Repeated administrations of carbon nanotubes in male mice cause reversible testis damage without affecting fertility

Yuhong Bai, Yi Zhang, Jingping Zhang, Qingxin Mu, Weidong Zhang, Elizabeth R. Butch, Scott E. Snyder, Bing Yan

Research output: Contribution to journalArticle

196 Scopus citations


Soluble carbon nanotubes show promise as materials for in vivo delivery and imaging applications. Several reports have described the in vivo toxicity of carbon nanotubes, but their effects on male reproduction have not been examined. Here, we show that repeated intravenous injections of water-soluble multiwalled carbon nanotubes into male mice can cause reversible testis damage without affecting fertility. Nanotubes accumulated in the testes, generated oxidative stress and decreased the thickness of the seminiferous epithelium in the testis at day 15, but the damage was repaired at 60 and 90 days. The quantity, quality and integrity of the sperm and the levels of three major sex hormones were not significantly affected throughout the 90-day period. The fertility of treated male mice was unaffected; the pregnancy rate and delivery success of female mice that mated with the treated male mice did not differ from those that mated with untreated male mice.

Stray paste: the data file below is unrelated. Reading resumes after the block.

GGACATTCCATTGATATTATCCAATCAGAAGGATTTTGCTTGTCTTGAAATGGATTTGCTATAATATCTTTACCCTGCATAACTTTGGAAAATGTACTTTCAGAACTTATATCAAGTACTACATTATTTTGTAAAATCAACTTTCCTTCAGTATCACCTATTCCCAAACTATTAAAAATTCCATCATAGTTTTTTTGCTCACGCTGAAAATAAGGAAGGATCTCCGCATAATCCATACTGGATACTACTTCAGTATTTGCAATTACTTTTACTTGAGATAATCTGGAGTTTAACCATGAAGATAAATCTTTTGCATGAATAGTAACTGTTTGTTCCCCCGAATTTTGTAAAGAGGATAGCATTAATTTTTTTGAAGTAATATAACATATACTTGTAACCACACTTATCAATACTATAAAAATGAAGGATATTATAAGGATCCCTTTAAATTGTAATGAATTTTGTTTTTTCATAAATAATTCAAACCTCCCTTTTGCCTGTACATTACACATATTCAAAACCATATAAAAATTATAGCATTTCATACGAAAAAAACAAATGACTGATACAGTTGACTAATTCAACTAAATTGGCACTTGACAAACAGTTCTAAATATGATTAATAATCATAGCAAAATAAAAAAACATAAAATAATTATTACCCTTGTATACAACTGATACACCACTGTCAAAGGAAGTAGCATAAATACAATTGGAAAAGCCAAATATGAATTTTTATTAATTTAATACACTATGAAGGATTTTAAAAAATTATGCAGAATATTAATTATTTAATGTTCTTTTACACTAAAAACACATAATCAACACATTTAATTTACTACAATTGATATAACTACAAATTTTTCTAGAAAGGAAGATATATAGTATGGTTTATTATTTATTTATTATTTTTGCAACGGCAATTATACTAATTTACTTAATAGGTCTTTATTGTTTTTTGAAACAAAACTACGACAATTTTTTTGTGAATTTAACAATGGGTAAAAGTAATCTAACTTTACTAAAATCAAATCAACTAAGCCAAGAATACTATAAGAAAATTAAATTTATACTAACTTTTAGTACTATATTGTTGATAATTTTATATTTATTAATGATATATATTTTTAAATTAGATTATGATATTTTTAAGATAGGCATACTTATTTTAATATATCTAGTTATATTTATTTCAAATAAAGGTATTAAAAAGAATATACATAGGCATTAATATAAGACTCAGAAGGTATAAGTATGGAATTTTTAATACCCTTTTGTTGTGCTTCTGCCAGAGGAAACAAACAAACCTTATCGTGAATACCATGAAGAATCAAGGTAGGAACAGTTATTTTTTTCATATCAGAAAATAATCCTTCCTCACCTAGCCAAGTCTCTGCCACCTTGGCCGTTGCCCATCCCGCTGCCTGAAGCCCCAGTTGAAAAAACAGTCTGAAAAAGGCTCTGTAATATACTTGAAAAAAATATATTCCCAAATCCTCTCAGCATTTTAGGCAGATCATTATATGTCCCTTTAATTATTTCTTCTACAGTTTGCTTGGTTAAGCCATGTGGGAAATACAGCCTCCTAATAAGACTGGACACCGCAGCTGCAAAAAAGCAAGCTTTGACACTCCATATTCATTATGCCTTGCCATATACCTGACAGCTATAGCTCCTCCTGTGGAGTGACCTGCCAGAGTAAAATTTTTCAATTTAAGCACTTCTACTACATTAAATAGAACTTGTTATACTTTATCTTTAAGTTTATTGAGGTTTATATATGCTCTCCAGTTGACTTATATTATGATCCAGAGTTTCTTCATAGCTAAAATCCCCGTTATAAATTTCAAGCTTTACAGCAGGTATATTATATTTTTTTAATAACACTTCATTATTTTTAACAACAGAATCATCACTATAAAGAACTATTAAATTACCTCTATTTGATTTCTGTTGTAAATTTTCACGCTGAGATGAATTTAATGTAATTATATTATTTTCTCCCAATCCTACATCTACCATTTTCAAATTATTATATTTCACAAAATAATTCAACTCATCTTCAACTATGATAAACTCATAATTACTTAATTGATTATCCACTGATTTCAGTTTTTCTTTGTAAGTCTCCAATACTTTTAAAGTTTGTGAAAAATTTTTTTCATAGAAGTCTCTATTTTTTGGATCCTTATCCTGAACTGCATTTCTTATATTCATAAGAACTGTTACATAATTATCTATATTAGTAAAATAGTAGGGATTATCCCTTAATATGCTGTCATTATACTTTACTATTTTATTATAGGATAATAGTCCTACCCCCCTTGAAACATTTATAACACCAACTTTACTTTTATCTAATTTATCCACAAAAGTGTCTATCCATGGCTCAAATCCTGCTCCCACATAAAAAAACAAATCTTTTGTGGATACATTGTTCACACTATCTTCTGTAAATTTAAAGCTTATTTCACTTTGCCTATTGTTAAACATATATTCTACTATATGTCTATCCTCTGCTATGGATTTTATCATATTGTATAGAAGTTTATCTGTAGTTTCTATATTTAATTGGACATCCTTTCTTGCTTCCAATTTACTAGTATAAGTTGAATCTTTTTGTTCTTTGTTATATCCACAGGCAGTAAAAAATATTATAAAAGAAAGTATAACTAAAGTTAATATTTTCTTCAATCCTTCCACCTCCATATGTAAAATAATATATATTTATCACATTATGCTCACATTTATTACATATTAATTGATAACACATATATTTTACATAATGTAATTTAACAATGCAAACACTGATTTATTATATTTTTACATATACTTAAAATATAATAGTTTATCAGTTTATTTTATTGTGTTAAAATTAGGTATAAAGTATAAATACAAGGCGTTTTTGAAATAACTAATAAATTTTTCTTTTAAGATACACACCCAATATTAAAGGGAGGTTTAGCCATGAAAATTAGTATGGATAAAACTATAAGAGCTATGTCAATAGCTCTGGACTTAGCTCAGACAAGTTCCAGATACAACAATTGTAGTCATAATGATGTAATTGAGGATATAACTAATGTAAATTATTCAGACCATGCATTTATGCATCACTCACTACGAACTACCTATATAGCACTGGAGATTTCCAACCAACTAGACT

Original languageEnglish (US)
Pages (from-to)683-689
Number of pages7
JournalNature Nanotechnology
Issue number9
StatePublished - Sep 2010


ASJC Scopus subject areas

  • Bioengineering
  • Atomic and Molecular Physics, and Optics
  • Biomedical Engineering
  • Materials Science(all)
  • Condensed Matter Physics
  • Electrical and Electronic Engineering

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